Lesson
17

Shikantaza

In shikantaza — "just sitting" — the attention is not focused on any set object. Objectless awareness, fully concentrated — that's shikantaza.

Hung-chih Cheng-chueh likens this state to an autumn pond or autumn sky. With the cool and crisp air of autumn, the waters settle, becoming so still and clear that one can see the fish drifting lazily in their depths; the sky so high and clear that one can see the birds gliding gently high up in the blue. He also compares it to the autumn moon, which shines so clear and high that everything in the land is illumined by its cool and gentle light.

in certain traditions Shikantaza is referred to as silent illumination. It has been called the method of no method. “Just sitting” is misleading as shikantaza is not something that comes easily. It’s not just hanging out, sitting on a cushion and letting your mind roll on.

Shikantaza ... is not a step-by-step path. Rather it is nothing other than the realm of peace and happiness, the simultaneous practice and realization of true awakening.      Dogen Zenji


This just sitting is not a meditation technique or practice, or anything at all. “Just sitting” is a verb rather than a noun, the dynamic activity of being fully present. Taigen Dan Leighton

Shikantaza is a very demanding and challenging practice. (In the tradition of Rinzai and Soto schools, when practitioners have completed koan study they move on to shikantaza.) Shikantaza requires substantially building up the capacity to pay attention and get out of the way of your experience rather than getting sucked into it and losing sight of what you’re doing.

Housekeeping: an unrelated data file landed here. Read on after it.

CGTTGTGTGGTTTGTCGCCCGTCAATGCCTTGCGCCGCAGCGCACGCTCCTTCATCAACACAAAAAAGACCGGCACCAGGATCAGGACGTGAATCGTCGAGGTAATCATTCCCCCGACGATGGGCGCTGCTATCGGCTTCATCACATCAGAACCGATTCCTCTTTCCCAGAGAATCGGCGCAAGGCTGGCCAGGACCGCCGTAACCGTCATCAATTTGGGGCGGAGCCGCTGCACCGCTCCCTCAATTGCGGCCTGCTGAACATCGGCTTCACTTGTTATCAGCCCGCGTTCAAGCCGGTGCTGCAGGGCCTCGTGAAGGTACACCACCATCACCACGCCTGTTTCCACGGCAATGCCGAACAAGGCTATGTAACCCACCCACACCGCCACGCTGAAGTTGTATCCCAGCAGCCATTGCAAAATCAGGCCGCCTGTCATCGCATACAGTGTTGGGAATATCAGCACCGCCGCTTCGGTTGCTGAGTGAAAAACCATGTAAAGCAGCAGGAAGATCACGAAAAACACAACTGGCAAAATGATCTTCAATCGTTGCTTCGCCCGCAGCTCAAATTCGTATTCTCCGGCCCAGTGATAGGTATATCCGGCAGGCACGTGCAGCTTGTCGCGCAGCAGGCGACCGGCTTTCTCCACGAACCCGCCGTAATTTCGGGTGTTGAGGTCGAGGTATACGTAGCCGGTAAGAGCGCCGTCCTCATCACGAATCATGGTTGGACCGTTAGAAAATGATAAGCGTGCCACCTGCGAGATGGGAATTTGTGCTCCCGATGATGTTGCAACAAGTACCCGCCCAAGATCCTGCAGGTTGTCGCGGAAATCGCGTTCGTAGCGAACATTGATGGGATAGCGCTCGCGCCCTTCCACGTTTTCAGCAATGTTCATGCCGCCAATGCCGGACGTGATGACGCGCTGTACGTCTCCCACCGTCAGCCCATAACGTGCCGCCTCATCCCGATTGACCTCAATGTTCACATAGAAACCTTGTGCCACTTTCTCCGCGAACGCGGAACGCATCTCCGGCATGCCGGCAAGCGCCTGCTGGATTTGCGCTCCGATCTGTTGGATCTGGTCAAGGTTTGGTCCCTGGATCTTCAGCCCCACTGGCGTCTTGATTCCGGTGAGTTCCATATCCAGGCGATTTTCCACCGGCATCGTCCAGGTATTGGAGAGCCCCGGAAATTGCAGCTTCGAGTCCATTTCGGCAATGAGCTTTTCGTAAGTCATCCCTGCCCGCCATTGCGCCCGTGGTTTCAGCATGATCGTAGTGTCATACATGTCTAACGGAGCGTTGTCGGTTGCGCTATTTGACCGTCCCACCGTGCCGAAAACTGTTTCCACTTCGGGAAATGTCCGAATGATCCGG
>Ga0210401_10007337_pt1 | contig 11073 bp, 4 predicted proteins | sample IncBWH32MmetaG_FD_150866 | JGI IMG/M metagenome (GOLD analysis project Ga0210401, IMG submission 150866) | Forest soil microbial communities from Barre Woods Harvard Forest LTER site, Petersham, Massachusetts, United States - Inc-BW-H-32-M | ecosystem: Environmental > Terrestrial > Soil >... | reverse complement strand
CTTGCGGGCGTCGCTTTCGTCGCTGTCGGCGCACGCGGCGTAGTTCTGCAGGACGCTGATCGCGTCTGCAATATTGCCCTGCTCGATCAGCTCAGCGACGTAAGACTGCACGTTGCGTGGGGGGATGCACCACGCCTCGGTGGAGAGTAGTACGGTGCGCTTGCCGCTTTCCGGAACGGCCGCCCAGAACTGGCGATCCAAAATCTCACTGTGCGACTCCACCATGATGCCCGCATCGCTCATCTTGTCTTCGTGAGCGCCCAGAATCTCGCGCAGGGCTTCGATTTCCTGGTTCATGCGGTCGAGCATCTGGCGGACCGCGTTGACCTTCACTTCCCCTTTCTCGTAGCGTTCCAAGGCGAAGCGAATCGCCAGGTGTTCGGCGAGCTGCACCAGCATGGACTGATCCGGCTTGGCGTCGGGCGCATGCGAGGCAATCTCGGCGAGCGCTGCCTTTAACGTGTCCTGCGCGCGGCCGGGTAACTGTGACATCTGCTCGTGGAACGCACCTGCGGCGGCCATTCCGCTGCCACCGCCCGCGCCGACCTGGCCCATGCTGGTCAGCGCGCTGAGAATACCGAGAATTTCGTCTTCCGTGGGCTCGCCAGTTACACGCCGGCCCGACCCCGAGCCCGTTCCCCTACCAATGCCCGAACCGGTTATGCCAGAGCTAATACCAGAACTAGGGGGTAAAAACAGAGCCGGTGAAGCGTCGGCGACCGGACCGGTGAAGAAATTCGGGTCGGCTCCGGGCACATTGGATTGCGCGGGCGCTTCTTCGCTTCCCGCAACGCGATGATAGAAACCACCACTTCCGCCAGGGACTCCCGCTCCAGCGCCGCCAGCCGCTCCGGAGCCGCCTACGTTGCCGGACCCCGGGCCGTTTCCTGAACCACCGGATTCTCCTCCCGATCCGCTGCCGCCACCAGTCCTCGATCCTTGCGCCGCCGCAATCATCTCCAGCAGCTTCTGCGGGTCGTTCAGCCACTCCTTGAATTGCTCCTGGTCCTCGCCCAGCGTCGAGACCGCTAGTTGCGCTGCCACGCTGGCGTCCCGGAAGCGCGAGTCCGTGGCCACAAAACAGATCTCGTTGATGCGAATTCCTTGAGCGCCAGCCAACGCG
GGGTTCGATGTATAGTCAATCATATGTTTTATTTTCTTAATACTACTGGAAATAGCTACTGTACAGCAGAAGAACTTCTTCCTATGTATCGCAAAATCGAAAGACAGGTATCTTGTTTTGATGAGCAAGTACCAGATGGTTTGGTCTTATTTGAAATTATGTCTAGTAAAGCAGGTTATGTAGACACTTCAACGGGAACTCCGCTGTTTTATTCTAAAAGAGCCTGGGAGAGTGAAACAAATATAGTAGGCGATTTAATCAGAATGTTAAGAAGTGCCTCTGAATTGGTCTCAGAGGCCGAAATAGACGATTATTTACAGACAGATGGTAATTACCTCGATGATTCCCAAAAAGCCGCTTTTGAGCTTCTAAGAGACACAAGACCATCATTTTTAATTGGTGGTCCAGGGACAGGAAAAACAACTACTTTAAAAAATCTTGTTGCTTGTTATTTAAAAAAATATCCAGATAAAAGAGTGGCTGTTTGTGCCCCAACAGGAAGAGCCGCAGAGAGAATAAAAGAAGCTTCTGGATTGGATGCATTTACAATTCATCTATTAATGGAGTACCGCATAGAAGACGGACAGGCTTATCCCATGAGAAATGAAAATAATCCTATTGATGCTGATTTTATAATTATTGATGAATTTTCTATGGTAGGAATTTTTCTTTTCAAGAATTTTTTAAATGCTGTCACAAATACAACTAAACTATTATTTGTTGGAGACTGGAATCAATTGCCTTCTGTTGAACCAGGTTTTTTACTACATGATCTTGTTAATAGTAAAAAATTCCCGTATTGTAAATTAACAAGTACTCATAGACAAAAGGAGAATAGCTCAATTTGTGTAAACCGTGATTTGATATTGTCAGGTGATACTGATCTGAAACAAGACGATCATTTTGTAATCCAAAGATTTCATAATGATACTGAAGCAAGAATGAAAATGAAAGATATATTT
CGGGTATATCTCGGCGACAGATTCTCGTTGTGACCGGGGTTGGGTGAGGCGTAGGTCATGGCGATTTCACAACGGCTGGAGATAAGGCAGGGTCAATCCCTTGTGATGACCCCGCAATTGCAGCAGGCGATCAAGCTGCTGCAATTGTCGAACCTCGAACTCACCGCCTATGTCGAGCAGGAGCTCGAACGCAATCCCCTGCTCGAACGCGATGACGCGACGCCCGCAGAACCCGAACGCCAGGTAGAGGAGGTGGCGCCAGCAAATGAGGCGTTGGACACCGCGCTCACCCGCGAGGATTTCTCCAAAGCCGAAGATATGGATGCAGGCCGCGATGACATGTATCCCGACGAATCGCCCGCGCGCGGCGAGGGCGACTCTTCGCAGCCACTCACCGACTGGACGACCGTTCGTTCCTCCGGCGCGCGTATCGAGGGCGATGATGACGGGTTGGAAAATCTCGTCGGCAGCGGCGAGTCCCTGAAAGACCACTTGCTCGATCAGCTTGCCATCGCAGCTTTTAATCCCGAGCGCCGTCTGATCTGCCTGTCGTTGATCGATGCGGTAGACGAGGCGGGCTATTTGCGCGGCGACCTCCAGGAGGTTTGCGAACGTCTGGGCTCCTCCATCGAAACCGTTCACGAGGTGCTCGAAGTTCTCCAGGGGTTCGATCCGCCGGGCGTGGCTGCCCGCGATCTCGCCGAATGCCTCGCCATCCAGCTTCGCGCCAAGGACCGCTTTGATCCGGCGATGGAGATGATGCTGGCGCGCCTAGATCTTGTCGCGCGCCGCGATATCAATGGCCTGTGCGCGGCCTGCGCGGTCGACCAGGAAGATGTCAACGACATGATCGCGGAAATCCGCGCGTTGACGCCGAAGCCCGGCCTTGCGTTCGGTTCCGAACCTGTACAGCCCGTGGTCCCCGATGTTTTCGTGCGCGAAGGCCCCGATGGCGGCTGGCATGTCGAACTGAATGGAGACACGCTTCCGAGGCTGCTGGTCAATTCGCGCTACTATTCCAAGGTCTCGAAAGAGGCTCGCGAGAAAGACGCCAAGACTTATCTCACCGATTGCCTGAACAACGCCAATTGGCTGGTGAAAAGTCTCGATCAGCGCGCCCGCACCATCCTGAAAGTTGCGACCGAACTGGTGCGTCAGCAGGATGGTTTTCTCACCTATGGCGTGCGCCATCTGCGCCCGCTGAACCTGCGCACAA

Shikanataza should be taught personally and individually by the right teacher.   Yasutani Roshi

Shikantaza it is not a beginner’s practice and is beyond the scope of this course. While we can teach form and guide your effort in an online course, such a subtle formless and effortless approach benefits greatly from the guidance of a teacher.

In principle, silent illumination is very simple. But, because we are so complicated, it becomes a difficult teaching to master.    Master Sheng Yen

When we sit for even for a minute or two of shikantaza that’s a minute or two of enlightenment itself. For Dogen, enlightenment is fully expressed in the ongoing practice of just sitting.

If you have ever wondered what kind of practice old Zen masters are doing, sitting so long and serenely year after year, the answer is: they are just sitting. The spiritual maturation resulting from this practice is as subtle as it is profound. It shapes our spiritual character the way a river shapes the rocks it encounters on its journey to the sea .   Daido Loori